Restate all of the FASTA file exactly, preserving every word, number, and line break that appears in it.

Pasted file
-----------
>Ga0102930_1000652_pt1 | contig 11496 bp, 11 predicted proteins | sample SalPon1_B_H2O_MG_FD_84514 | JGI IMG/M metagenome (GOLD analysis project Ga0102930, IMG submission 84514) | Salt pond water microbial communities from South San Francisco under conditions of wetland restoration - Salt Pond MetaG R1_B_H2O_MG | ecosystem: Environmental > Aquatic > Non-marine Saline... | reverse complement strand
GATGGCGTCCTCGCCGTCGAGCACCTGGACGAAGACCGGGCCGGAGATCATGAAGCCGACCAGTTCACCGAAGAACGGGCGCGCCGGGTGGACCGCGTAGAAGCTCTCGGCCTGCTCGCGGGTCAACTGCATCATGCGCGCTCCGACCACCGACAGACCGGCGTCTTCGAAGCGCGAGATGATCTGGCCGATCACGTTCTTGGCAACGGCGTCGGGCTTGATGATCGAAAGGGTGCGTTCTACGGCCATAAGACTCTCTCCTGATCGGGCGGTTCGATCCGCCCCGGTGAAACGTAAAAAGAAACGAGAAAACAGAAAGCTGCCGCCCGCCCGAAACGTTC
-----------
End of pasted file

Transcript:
>Ga0102930_1000652_pt1 | contig 11496 bp, 11 predicted proteins | sample SalPon1_B_H2O_MG_FD_84514 | JGI IMG/M metagenome (GOLD analysis project Ga0102930, IMG submission 84514) | Salt pond water microbial communities from South San Francisco under conditions of wetland restoration - Salt Pond MetaG R1_B_H2O_MG | ecosystem: Environmental > Aquatic > Non-marine Saline... | reverse complement strand
GATGGCGTCCTCGCCGTCGAGCACCTGGACGAAGACCGGGCCGGAGATCATGAAGCCGACCAGTTCACCGAAGAACGGGCGCGCCGGGTGGACCGCGTAGAAGCTCTCGGCCTGCTCGCGGGTCAACTGCATCATGCGCGCTCCGACCACCGACAGACCGGCGTCTTCGAAGCGCGAGATGATCTGGCCGATCACGTTCTTGGCAACGGCGTCGGGCTTGATGATCGAAAGGGTGCGTTCTACGGCCATAAGACTCTCTCCTGATCGGGCGGTTCGATCCGCCCCGGTGAAACGTAAAAAGAAACGAGAAAACAGAAAGCTGCCGCCCGCCCGAAACGTTC